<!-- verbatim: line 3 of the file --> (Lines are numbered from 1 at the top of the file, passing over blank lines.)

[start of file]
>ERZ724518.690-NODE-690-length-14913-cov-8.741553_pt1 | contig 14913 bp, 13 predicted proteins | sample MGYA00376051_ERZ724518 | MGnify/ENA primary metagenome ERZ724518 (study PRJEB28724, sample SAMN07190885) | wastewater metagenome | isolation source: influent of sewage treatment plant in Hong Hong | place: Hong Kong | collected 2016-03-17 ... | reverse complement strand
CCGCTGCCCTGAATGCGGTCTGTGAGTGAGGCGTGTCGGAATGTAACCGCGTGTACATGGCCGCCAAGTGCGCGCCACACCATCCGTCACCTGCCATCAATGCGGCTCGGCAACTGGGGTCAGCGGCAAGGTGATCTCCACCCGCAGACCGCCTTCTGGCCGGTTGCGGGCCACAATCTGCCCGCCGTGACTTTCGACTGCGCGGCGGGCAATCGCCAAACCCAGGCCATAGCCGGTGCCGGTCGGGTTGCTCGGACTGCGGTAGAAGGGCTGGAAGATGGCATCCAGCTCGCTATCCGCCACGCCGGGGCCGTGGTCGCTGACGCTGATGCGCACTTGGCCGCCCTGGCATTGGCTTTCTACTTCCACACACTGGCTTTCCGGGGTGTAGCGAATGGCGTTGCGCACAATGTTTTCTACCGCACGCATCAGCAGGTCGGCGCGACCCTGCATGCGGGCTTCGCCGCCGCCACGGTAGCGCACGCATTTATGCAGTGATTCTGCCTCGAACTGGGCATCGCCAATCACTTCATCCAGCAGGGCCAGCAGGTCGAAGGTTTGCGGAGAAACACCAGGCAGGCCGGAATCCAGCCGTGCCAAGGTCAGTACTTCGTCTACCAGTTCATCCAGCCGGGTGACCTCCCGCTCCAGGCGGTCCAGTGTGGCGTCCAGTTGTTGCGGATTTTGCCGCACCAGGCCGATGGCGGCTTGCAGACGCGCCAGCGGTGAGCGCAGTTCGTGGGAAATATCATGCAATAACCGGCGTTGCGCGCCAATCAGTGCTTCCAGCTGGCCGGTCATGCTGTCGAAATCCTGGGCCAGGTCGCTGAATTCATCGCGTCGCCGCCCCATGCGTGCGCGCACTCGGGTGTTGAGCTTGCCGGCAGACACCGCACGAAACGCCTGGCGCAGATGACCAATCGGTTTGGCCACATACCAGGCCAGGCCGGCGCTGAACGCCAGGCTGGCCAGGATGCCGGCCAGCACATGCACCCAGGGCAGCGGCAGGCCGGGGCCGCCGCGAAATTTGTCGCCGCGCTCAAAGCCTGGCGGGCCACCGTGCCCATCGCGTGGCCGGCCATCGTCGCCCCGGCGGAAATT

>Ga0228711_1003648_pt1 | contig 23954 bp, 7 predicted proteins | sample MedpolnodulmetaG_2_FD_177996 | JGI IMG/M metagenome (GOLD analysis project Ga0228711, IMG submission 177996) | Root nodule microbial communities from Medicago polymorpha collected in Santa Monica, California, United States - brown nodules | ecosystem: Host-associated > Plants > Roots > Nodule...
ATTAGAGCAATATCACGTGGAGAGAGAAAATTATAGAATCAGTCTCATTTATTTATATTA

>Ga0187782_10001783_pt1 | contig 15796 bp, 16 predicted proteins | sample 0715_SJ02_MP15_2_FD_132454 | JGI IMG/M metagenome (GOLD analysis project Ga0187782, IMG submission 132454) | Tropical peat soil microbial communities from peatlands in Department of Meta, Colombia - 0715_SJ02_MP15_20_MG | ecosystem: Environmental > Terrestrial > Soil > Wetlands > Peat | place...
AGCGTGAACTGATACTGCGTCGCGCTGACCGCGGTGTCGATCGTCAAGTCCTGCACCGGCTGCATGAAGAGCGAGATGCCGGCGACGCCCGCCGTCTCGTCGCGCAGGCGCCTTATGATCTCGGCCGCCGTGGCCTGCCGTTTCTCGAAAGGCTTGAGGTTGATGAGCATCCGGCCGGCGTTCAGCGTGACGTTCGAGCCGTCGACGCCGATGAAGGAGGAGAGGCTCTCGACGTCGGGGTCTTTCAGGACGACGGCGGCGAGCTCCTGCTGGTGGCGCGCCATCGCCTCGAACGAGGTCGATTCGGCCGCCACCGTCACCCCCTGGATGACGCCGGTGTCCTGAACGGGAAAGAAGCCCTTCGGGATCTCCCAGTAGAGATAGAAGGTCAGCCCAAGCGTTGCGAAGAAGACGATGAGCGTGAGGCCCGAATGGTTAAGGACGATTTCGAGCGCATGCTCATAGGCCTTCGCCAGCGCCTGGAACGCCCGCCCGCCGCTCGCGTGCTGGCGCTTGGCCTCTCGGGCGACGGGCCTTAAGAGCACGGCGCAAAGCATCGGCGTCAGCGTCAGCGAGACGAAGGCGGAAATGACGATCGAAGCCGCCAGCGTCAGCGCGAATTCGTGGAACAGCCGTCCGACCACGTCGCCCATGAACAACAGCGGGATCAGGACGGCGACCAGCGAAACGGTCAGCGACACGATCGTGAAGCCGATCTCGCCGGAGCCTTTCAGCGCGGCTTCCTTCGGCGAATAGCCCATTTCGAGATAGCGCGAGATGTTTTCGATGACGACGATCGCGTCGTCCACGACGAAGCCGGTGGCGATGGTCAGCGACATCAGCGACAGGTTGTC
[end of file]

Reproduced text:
>Ga0228711_1003648_pt1 | contig 23954 bp, 7 predicted proteins | sample MedpolnodulmetaG_2_FD_177996 | JGI IMG/M metagenome (GOLD analysis project Ga0228711, IMG submission 177996) | Root nodule microbial communities from Medicago polymorpha collected in Santa Monica, California, United States - brown nodules | ecosystem: Host-associated > Plants > Roots > Nodule...